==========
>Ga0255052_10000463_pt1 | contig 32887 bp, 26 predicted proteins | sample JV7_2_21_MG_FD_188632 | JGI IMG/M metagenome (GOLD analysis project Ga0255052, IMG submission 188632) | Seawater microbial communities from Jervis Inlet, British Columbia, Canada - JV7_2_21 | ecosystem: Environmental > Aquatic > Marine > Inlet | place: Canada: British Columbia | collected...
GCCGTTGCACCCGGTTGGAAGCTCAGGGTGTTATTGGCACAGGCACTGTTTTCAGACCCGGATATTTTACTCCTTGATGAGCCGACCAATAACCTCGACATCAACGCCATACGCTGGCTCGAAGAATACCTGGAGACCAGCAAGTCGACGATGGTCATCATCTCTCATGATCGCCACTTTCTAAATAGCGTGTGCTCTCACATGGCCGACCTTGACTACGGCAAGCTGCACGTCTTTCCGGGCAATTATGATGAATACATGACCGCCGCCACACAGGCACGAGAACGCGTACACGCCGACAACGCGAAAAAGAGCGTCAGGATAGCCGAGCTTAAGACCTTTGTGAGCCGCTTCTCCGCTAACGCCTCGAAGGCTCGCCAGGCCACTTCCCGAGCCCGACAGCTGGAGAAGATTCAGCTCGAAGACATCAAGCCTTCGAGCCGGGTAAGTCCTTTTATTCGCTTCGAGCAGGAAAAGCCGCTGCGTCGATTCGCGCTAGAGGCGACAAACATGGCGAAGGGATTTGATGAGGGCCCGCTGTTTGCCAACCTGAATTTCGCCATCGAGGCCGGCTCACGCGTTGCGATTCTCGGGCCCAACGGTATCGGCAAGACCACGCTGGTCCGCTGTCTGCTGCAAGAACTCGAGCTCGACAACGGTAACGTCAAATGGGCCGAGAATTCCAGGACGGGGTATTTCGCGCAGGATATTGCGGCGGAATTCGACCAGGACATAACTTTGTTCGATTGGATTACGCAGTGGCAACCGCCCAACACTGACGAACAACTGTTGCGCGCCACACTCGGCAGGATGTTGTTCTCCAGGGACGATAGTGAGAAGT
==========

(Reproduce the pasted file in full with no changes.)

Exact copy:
>Ga0255052_10000463_pt1 | contig 32887 bp, 26 predicted proteins | sample JV7_2_21_MG_FD_188632 | JGI IMG/M metagenome (GOLD analysis project Ga0255052, IMG submission 188632) | Seawater microbial communities from Jervis Inlet, British Columbia, Canada - JV7_2_21 | ecosystem: Environmental > Aquatic > Marine > Inlet | place: Canada: British Columbia | collected...
GCCGTTGCACCCGGTTGGAAGCTCAGGGTGTTATTGGCACAGGCACTGTTTTCAGACCCGGATATTTTACTCCTTGATGAGCCGACCAATAACCTCGACATCAACGCCATACGCTGGCTCGAAGAATACCTGGAGACCAGCAAGTCGACGATGGTCATCATCTCTCATGATCGCCACTTTCTAAATAGCGTGTGCTCTCACATGGCCGACCTTGACTACGGCAAGCTGCACGTCTTTCCGGGCAATTATGATGAATACATGACCGCCGCCACACAGGCACGAGAACGCGTACACGCCGACAACGCGAAAAAGAGCGTCAGGATAGCCGAGCTTAAGACCTTTGTGAGCCGCTTCTCCGCTAACGCCTCGAAGGCTCGCCAGGCCACTTCCCGAGCCCGACAGCTGGAGAAGATTCAGCTCGAAGACATCAAGCCTTCGAGCCGGGTAAGTCCTTTTATTCGCTTCGAGCAGGAAAAGCCGCTGCGTCGATTCGCGCTAGAGGCGACAAACATGGCGAAGGGATTTGATGAGGGCCCGCTGTTTGCCAACCTGAATTTCGCCATCGAGGCCGGCTCACGCGTTGCGATTCTCGGGCCCAACGGTATCGGCAAGACCACGCTGGTCCGCTGTCTGCTGCAAGAACTCGAGCTCGACAACGGTAACGTCAAATGGGCCGAGAATTCCAGGACGGGGTATTTCGCGCAGGATATTGCGGCGGAATTCGACCAGGACATAACTTTGTTCGATTGGATTACGCAGTGGCAACCGCCCAACACTGACGAACAACTGTTGCGCGCCACACTCGGCAGGATGTTGTTCTCCAGGGACGATAGTGAGAAGT